The MacDoctor has made it clear on a number of occasions that he prefers the Supplementary Member system of voting. He likes the way it preserves the cut and thrust of the FPP-style electoral vote instead of the rather insipid take-it-or-leave-it attitude prevalent in MMP. While the electorate vote is still important for individuals and small parties, it loses its meaning for the larger parties under MMP. They then become tempted to make deals like the infamous tea-party at Epsom. There is more authenticity and accountability in a winner-takes-all contest that actually matters in the final seat allocation. SM also caters to the proportionalists amongst us by providing proportionally allocated seats as well. The net result is a system that provides many of the good things from both FPP and MMP.
Pure democracy needs to be tempered”
Be that as it may, New Zealand has voted to keep MMP (Much More Peters). This is not a particularly surprising result to the referendum. I suspect that New Zealanders in general don’t care a whit about voting systems and want to avoid the fresh pain of trying out a new system when they are barely used to MMP. Clearly, National did not consider this something worth fighting over, as their sole contribution to the debate seems to have been John Key mentioning that he prefers SM. One hopes he meant Supplementary Member…
Key now says that he thinks MMP is a bit “weird”. By this he means that you can have nearly 50% of the popular vote and still be struggling to put together a government. This is because MMP is very democratic and, unfortunately, democracy does not necessarily deliver good government. Consider the hypothetical situation where everyone could vote on every piece of legislation. This would be perfect democracy. It would also be chaos. People are self-interested and would vote almost exclusively for the comfortable instead of the necessary.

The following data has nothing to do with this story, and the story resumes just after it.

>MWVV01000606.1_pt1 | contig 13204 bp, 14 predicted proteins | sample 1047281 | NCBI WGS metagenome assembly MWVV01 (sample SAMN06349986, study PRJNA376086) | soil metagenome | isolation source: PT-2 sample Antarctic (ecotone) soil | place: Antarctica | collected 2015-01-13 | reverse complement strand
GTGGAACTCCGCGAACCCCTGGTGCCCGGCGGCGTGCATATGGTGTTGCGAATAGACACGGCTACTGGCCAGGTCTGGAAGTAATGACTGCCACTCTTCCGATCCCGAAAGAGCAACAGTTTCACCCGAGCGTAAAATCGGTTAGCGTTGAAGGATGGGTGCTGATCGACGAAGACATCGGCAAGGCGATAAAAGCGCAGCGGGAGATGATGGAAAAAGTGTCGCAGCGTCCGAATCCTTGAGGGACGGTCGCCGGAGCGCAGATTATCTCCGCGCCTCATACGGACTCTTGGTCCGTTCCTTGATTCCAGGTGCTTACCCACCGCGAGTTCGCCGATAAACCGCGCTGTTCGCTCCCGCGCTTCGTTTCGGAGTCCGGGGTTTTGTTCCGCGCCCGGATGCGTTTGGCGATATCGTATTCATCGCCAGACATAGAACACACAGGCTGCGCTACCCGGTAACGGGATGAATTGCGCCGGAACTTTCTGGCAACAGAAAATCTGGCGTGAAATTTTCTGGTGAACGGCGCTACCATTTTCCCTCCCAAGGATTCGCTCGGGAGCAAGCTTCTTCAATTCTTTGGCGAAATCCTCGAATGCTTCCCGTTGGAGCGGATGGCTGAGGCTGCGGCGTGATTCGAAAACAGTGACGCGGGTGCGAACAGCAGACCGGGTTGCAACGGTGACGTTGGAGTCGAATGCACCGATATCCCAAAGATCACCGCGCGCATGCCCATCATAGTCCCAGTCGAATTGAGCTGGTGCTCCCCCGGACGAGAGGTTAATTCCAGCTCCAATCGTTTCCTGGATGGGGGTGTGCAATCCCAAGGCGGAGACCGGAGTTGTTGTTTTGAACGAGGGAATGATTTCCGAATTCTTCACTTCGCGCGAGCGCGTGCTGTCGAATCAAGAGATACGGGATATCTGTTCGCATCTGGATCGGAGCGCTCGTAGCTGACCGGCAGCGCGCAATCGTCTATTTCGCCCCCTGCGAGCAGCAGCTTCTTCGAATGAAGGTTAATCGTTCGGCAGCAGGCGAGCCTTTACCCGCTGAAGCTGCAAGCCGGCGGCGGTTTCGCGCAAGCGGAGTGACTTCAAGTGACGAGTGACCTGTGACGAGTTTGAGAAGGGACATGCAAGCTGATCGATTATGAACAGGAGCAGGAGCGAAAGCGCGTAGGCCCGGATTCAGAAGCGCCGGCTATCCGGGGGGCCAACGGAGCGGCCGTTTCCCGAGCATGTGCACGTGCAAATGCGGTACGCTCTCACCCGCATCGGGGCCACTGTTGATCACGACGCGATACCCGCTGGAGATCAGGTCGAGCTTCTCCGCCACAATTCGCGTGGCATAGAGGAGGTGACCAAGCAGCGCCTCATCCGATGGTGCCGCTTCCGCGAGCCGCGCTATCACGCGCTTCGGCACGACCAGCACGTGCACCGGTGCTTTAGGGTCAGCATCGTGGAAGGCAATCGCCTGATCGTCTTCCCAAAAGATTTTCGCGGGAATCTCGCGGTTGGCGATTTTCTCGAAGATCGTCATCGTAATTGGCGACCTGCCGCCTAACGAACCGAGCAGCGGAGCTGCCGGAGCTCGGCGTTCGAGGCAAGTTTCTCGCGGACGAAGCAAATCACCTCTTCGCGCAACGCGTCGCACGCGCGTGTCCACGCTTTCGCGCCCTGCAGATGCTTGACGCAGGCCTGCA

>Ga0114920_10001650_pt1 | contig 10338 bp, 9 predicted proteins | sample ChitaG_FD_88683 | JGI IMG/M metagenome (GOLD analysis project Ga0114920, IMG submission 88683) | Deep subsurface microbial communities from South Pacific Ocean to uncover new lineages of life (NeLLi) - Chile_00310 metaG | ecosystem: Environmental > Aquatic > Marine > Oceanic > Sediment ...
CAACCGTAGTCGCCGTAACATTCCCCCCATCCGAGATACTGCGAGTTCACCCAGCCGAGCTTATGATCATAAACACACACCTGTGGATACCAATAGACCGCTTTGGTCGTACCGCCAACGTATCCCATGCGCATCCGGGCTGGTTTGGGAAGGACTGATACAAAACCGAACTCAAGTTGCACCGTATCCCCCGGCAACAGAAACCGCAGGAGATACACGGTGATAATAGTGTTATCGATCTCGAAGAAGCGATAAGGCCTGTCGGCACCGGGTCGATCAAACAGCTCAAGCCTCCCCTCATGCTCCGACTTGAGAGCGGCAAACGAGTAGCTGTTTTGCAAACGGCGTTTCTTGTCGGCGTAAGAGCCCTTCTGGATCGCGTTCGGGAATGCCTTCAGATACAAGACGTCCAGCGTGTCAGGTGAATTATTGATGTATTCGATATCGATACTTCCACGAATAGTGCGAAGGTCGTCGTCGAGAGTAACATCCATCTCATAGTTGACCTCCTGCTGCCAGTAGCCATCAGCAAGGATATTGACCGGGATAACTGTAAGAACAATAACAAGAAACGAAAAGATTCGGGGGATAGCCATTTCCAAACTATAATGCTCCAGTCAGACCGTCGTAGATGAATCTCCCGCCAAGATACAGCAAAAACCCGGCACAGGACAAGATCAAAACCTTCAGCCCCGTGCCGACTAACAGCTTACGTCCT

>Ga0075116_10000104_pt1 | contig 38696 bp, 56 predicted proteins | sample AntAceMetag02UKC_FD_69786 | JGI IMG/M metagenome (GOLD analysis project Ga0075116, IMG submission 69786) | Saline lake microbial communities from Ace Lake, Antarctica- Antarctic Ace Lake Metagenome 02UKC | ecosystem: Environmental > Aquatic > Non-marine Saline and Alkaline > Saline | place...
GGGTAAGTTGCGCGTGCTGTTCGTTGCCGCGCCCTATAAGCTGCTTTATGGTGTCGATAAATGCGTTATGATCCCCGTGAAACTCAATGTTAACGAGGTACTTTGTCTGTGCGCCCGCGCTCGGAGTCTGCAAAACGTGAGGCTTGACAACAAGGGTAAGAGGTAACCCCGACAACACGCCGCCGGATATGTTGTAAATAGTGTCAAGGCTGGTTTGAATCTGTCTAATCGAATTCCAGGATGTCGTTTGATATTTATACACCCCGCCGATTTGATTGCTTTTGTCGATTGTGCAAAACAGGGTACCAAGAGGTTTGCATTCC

We need good government to make the less palatable, hard decisions. This is why FPP and SM, while less democratic, often (but not always) provide better government. Pure democracy needs to be tempered. This is one of the reasons why, regardless of voting system, governments have terms of office. This further mitigates democracy and allows actual governance rather than mob rule.
New Zealand has opted to keep a proportional system. We will now have to live with that. The consequence of this will be that those hard decisions will be harder to make. Some will be impossible. On the other hand, no one party will be able to follow hard line ideology, as they will find their coalition partners baulking. Swings and roundabouts, maybe.
At least we get to tweak MMP. Already you can see positioning going on, with people talking about lowering the threshold and removing the electoral seat “lifeboat”. MacDoctor says that we should avoid tinkering and FIX the system. He has two suggestions to put into the mix:
The first is that, if we are going to have proportional representation – even with its inherent disadvantages – the very least we can do is make sure that it is really proportional. This means that the threshold needs to go completely. It’s function was to place a barrier to prevent “joke” parties and single interest parties entering parliament. I think we can safely say that this strategy has failed miserably. This election sees Harawira, Banks and Peters in parliament while the relatively sane Conservative party sits outside with 2.6% of the vote. This is clearly not proportional. Besides, it might be fun to have a stoner from the Aotearoa Legalise Cannabis Party in the house…
The threshold merely serves to arbitrarily keep minor parties out. It does NOT make it easier to govern. It fact, Key might well have benefitted from the Conservatives being in parliament on this occasion.
The electorate lifeboat would automatically be redundant if there was no threshold.
The second thing that distorts MMP is the Maori seats with their inherent potential for overhang. Without the threshold there is no longer any particular reason to keep racially designed seats (if there ever was a good reason). I am certain that if the Maori party pitched itself at the party vote, it would find its seats in parliament pretty much unchanged, and perhaps improved. Bear in mind that the low percentage showing in the Maori party vote is entirely because the vote is not actively sought. Frankly, the MacDoctor finds the current system as it stands intensely paternalistic and patronising and wonders how the Maori people stand it.
These two things would sort out most of the problems with MMP, leaving only the governance issue. But that is clearly a fight for another day…